The Cartoonist magnifies emotions and reduces complexity by externalising belief orientations and defining tribal boundaries. The Cartoonist’s language is visual and its logic is psychological; it turns ideas into distinctive characters.
The Hacker strips down existing worlds to their underlying systems and rules and activates their potential to spawn novelty. Meaning is not important for the Hacker; the mask revels in the fleeting feeling of delight and in the shock of the new.
The combined efforts of these three masks are able to bring a new world to life, but they cannot sustain it. Because each of these role leads to different forms of closure: the world is oversaturated with meaning or stifled through the Director’s control; or it spins out of orbit through the colliding emotions unleashed by the Cartoonist; or it runs aground in the Hacker’s meaningless search for novelty and disruption.
Cheng: “To create a World from nothing, we’ve assembled the unique talents of each of the artist’s masks. The Director has created structure, a team, and back stories. The Cartoonist has created characters who are simple but truthful with a look and feel we love. The Hacker has created artificial agents, systems and rules to power a simulation engine. Now we must betray the finite goals of each mask, for we are about to birth a World, and a World asks for more. (…) A World wants to emerge as an infinite game: one that keeps on going, invites to new agents to keep it in play, is fertile with surprises, and continues to generate unexpected meanings.”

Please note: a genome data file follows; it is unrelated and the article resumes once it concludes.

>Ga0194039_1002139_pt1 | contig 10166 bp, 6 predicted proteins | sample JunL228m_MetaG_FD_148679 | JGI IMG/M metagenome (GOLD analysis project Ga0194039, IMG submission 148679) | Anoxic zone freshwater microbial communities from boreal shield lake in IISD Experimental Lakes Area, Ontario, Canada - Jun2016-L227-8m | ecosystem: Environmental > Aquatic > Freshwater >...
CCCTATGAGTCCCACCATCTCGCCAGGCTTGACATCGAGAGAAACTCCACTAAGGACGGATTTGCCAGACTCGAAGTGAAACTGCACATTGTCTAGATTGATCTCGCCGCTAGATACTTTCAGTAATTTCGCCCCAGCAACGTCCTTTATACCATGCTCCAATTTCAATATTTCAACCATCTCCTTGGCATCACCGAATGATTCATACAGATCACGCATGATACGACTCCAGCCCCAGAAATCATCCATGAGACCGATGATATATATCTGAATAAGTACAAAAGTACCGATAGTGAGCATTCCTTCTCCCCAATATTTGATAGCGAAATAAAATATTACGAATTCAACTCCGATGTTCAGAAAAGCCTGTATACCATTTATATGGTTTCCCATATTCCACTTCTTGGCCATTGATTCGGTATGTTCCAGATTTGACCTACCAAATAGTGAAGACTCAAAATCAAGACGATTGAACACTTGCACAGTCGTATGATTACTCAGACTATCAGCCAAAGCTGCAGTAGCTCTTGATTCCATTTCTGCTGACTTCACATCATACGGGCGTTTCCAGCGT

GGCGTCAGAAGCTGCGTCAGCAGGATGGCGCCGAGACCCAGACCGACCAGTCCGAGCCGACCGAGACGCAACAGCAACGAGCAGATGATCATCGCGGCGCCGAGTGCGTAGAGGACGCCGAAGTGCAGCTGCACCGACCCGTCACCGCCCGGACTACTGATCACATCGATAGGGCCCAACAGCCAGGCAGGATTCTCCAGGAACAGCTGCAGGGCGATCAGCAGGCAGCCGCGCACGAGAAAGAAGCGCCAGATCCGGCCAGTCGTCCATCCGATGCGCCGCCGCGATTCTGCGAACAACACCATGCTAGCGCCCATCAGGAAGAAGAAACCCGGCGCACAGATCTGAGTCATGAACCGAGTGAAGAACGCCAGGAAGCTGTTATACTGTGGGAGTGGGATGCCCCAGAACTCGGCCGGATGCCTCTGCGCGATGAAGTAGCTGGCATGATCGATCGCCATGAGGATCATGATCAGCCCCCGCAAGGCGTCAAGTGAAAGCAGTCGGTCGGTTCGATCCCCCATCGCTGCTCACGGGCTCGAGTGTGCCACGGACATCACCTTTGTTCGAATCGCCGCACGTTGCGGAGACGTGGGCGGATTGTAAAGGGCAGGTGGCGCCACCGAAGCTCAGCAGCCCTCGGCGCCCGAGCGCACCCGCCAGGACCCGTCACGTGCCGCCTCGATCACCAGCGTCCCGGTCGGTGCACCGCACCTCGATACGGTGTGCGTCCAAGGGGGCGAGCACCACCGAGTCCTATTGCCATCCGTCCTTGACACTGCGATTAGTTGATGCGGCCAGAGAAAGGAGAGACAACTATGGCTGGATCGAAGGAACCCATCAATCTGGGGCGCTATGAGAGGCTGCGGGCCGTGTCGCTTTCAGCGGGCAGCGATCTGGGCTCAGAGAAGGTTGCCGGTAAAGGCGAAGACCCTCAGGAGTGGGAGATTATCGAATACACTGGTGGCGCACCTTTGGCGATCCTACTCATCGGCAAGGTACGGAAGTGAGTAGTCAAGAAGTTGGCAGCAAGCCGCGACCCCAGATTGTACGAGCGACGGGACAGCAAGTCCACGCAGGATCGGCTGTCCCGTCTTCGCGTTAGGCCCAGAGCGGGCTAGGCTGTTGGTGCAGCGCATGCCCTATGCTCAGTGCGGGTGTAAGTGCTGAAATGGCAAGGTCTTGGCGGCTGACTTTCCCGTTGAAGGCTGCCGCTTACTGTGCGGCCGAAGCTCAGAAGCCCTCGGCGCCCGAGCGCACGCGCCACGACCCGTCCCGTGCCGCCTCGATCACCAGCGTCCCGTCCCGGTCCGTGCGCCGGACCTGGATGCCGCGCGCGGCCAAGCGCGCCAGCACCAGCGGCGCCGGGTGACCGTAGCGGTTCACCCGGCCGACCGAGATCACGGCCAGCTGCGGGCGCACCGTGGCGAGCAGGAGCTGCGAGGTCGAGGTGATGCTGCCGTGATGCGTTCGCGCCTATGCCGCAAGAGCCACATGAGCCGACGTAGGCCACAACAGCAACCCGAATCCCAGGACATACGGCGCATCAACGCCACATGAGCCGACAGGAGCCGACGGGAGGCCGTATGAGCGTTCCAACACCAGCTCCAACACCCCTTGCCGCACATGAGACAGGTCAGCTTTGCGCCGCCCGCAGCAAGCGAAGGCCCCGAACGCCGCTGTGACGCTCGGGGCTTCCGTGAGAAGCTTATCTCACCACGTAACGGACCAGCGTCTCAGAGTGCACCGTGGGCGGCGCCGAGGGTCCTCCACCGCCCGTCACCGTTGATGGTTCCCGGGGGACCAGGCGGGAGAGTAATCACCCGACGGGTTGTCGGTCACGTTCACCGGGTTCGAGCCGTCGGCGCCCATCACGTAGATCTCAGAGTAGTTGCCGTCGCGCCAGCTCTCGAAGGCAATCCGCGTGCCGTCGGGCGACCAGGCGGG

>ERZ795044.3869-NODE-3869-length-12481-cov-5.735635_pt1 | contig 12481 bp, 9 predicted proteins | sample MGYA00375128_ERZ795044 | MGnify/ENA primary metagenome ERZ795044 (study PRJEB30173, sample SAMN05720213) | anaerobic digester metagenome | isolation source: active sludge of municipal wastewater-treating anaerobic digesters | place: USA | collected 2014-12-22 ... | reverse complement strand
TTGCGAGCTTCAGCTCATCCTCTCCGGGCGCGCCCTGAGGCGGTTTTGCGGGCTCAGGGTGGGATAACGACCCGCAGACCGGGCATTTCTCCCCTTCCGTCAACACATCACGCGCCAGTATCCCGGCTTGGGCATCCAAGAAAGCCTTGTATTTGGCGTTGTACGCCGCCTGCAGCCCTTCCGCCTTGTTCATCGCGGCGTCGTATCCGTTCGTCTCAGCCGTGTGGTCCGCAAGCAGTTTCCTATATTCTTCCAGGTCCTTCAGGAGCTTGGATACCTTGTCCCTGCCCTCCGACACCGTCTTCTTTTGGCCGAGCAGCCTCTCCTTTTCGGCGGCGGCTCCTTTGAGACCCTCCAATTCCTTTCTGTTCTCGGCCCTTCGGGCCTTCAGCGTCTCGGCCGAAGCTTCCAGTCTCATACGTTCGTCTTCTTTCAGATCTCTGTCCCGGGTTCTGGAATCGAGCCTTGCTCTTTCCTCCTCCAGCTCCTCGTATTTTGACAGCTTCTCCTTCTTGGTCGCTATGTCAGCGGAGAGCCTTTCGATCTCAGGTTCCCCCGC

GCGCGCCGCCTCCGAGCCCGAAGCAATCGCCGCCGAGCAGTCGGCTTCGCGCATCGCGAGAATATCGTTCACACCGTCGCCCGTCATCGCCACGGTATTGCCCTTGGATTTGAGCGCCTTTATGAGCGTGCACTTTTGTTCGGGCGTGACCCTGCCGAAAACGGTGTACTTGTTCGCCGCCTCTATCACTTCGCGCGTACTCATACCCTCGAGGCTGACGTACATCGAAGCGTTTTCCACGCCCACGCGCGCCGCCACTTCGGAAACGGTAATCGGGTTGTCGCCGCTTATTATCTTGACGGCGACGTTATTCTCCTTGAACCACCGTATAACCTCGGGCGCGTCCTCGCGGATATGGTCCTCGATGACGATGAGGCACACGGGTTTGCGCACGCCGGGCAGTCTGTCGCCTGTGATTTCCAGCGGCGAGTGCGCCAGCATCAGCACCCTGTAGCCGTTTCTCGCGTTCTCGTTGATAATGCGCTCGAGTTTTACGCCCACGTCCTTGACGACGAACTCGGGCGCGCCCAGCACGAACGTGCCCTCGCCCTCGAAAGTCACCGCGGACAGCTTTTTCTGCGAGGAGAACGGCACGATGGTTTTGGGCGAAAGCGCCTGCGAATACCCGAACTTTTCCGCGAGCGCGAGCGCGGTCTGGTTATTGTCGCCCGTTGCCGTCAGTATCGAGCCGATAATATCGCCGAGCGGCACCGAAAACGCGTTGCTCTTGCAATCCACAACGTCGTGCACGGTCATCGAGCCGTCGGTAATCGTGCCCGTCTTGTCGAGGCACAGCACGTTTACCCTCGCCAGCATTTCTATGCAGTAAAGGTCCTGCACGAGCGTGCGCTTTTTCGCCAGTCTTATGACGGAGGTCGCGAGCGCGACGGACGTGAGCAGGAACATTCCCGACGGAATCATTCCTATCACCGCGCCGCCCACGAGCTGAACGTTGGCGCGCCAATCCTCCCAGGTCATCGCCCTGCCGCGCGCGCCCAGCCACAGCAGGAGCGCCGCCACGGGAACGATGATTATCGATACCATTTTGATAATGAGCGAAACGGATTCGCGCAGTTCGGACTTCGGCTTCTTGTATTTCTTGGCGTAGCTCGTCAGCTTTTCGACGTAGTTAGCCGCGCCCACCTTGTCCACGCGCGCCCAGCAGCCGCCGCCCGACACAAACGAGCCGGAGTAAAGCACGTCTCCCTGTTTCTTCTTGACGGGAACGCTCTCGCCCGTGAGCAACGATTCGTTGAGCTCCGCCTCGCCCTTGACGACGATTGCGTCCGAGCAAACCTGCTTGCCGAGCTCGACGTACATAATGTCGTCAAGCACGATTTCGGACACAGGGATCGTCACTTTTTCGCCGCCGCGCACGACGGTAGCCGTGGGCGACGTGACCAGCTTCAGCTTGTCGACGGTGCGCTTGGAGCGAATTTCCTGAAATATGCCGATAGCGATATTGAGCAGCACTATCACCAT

The role of the fourth mask, the Emissary, is to imaginatively serve the world that has been brought to life. The Emissary cannot contain the World. The World must contain the Emissary.
Cheng: “For the Emissary, the act of Worlding is about wilfully heading towards an unending frontier and being open to perceiving new meaning at every turn. Most of all, Worlding asks the Emissary to protect these open-ended qualities of the World when a resolution is near. (…) The Emissary must stay with the trouble of Worlding.”
And when the Emissary feels it is unable to maintain this openness and exercise the unnatural feeling of worlding “it must wilfully exit itself, not risk the World, and let other emissaries carry it on. In this way, the Emissary is always and mundanely ‘caught between unravelling old realities and emerging weird ones’ in service of the ongoing health of the World. This is the texture of Emissary life.”
The Emissary is the heart of Cheng’s vision. It occupies what Michel Serres (in The Troubadour of Knowledge) metaphorically brought into relief as the position blanche of the goalkeeper, the position from which the body is able to move in any direction, open to any eventuality. It is the position of the true learner who is respectfully in resonance with the contingencies — miracles and tragedies — that the eddies of life throw at his/her feet.
More to read in the Systems Library:
Vol. 21: Henk Oosterling: Resistance in Times of Ecopanic (2020)
Vol. 20: Ray Ison & Ed Straw: The Hidden Power of Systems Thinking (2020)
Vol. 19: Andreas Weber: Enlivenment (2019)
Vol. 18: Luc Hoebeke: Making Work Systems Better (1994)
Vol. 17: Donella Meadows: Thinking in Systems (2009)
Vol. 10: Edgar Schein: Humble Inquiry (2013)